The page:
Lab Session 3. Protein Salting-out . IUG,2012 TMZ. Salting IN At low concentrations, added salt usually increases the solubility of charged macromolecules because the salt screens out charge-charge interactions. So low [salt] prevents aggregation and therefore precipitation. Salting OUT
At low concentrations, added salt usually increases the solubility of charged macromolecules because the salt screens out charge-charge interactions.
So low [salt] prevents aggregation and therefore precipitation.
At high concentrations added salt lowers the solubility of macro-molecules because it competes for the solvent (H2O) needed to solvate the macromolecules.
So high [salt] removes the solvation sphere from the protein molecules and they come out of solution.Salting in / Salting out
Taking the intact Tissue.
Getting rid of debris and insoluble stuff
Precipitation of protein with the salt( salting –out)
Getting rid of salt excess by dialysis
Further purification by column and ion exchange chromatography ,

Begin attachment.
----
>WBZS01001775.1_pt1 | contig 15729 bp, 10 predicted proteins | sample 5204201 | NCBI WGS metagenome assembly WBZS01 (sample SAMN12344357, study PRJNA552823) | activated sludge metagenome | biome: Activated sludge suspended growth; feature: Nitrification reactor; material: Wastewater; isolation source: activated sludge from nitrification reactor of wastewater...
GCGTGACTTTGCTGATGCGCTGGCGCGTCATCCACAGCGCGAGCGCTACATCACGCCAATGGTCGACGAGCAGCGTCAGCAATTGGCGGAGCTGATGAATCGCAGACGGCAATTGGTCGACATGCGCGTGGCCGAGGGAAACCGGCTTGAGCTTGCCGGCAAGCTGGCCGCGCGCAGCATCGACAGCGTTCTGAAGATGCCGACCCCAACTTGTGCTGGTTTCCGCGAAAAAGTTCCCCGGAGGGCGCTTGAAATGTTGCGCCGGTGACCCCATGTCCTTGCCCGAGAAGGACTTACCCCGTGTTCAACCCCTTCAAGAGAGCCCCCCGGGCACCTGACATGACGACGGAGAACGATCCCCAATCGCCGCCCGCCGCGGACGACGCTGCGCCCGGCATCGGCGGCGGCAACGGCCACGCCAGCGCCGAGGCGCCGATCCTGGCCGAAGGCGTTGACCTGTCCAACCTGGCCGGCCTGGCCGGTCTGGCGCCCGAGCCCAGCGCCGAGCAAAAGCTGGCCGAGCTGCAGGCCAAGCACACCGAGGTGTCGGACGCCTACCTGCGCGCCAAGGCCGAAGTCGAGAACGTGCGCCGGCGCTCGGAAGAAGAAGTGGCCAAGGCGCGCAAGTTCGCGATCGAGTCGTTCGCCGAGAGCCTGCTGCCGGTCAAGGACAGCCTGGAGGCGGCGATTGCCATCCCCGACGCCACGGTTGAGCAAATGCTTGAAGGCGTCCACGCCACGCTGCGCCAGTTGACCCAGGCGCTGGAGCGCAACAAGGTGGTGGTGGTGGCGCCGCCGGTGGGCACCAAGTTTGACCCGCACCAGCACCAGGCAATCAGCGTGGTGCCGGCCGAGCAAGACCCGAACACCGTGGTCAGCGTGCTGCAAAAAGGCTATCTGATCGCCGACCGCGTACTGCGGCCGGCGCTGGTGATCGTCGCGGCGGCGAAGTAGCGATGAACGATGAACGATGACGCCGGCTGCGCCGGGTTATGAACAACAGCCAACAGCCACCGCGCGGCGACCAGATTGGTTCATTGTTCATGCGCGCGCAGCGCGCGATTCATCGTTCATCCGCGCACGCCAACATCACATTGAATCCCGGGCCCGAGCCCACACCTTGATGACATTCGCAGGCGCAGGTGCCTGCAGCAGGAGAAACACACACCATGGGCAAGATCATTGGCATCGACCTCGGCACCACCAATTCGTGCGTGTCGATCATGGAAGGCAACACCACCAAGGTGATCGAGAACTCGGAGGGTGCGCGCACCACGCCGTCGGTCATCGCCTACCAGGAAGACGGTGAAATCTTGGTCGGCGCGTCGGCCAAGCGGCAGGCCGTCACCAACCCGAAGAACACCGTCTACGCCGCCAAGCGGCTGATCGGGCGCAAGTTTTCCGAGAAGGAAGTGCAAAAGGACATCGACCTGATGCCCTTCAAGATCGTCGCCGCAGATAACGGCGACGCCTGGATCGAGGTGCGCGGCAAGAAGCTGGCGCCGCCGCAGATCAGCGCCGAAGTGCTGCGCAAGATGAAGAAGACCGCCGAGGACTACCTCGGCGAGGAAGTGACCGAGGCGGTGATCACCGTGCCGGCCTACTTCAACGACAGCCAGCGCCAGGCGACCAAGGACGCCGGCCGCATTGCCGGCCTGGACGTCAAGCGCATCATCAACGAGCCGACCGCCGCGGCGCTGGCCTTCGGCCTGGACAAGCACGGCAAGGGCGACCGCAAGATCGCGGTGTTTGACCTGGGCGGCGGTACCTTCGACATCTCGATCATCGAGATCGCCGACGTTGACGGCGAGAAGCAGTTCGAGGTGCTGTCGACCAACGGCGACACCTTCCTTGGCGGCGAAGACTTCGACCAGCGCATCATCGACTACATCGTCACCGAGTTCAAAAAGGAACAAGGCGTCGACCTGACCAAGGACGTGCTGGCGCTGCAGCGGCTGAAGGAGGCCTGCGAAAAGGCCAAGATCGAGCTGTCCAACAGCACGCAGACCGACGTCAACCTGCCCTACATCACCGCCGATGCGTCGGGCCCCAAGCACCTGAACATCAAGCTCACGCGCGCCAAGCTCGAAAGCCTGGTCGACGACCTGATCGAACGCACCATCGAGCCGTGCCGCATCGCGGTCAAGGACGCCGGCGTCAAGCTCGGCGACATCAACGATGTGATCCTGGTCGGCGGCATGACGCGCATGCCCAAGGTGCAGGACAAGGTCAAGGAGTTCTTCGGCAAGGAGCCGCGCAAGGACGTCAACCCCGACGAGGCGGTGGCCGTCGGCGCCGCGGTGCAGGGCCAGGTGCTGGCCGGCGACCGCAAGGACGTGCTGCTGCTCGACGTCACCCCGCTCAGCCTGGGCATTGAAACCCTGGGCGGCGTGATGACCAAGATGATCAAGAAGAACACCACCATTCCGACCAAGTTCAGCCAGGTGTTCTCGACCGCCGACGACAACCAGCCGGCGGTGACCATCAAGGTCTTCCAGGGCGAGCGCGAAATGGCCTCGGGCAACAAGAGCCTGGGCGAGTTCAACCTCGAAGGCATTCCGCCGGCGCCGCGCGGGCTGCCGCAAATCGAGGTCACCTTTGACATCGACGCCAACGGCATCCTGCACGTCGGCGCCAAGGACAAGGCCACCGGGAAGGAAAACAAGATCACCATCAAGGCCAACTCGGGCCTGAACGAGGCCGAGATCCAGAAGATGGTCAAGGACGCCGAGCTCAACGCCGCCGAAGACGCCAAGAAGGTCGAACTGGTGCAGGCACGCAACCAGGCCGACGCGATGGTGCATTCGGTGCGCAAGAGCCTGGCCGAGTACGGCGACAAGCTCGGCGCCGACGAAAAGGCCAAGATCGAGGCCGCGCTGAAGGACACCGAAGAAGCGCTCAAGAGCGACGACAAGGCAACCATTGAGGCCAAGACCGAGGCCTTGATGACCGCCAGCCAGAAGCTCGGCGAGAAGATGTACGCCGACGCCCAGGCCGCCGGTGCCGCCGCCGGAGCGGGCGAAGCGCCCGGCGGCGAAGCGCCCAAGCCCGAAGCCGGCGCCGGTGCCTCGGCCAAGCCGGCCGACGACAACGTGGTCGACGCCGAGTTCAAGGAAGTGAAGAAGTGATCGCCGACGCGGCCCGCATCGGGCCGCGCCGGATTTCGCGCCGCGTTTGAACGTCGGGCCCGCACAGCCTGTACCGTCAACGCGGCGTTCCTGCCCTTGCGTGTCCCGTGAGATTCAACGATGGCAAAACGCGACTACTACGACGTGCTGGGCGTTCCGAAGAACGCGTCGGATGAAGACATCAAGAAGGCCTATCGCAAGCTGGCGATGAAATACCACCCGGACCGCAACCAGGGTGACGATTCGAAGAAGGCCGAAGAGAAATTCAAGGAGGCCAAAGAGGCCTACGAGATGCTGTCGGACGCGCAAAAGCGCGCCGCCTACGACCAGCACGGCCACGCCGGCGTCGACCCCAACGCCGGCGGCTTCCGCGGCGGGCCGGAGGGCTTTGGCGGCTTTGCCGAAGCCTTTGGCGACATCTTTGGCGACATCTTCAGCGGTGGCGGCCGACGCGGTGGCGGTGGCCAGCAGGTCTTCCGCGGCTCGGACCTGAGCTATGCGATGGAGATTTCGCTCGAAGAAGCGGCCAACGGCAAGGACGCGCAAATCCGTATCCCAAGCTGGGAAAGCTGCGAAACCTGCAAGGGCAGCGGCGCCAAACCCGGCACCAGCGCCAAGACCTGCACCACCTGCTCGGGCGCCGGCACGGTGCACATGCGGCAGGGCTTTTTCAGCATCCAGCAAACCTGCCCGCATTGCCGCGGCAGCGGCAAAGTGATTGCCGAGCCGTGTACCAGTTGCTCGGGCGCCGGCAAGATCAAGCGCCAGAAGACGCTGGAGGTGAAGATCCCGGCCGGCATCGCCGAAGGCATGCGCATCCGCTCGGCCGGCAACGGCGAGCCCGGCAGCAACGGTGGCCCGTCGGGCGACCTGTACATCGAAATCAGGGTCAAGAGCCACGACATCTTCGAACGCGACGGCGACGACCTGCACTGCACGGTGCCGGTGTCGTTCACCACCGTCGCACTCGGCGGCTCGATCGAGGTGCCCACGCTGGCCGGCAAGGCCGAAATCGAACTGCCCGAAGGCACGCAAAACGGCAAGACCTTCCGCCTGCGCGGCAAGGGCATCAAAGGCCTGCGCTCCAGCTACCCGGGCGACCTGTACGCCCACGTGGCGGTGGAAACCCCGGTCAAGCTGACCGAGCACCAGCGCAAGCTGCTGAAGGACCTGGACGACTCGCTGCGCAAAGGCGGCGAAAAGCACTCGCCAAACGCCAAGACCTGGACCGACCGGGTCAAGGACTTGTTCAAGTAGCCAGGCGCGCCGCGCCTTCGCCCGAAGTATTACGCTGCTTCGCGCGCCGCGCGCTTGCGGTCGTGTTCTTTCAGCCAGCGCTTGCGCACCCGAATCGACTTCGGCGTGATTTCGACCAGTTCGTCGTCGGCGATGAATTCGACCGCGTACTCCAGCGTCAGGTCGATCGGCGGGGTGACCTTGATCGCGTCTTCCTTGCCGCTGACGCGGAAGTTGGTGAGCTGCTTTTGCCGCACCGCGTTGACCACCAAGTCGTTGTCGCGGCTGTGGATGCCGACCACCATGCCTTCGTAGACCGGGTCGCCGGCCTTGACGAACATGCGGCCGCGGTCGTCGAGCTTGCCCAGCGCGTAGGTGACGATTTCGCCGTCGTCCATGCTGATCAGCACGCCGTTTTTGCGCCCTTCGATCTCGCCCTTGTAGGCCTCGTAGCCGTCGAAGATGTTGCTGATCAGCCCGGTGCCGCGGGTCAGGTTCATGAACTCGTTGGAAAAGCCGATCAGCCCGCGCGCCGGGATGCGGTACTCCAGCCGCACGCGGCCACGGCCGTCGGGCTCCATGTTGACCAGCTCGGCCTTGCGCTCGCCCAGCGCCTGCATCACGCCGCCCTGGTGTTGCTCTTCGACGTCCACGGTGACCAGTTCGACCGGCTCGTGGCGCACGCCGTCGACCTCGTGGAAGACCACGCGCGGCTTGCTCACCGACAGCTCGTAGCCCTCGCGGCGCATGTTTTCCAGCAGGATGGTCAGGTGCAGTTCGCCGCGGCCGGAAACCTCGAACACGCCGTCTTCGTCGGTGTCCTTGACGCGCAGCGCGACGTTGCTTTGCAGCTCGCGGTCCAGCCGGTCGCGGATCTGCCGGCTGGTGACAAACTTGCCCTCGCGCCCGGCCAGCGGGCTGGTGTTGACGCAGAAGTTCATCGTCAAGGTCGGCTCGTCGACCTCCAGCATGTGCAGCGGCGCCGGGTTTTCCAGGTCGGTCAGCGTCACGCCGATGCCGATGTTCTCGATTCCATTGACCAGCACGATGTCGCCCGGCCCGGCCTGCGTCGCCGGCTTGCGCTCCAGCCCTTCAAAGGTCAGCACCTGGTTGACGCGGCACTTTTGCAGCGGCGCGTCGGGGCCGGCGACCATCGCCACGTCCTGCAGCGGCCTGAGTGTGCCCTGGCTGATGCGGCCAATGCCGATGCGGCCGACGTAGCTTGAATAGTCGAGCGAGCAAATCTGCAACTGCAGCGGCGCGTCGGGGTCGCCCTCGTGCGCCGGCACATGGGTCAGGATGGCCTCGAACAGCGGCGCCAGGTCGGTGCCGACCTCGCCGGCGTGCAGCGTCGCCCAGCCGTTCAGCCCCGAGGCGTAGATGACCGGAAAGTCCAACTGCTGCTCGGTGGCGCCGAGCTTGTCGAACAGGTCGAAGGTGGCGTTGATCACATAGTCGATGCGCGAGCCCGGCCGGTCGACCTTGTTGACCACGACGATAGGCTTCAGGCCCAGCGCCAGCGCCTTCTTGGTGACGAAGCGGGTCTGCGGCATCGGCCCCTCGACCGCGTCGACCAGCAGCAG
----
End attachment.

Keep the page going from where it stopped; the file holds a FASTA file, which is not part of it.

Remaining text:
Finding out the exact molecular weight by Column chromatography and by SDS-Gel-electrophoresis
Has a wide range of application
Very effective to ppt out water soluble proteins.
These ions have stabilizing effect on protein
You can do sequential ppt of your desired protein depending upon its molecular weight.
Proteins are readily stored as ammonium sulfate ppt.
The experiment is based on the fact that ammonium sulfate neutralizes the charge on the protein molecules, and induces their dehydration-resulting in a protein precipitation (salting-out).
causes ppt of gloubulins (less hydrophilic, larger molecular mass, compred to albumins)
causes ppt of albumins
- Saturated solution of (NH4)2SO4
- Finely powdered crystalline (NH4)2SO4
- Biuret reagent
- Blood serum sample
- Test tube stand with a set of test tubes
- Filtering funnel
- Filter paper
1. 20 drops of blood serum are transferred in test tube.
2. An equal volume of sat., ammonium sulfate solution is added (half-saturation soln.).
3. Let soln stand for 5 min, and then filter the precipitate off.
4. A powdered ammonium sulfate is added to the filtrate by small portions until no more visible dissolution of the salt added occurs (complete sat.,).
5. Note albumin precipitate to form. Filter the precipitate off.
6. Check the filtrate for the absence of protein by applying the biuret test.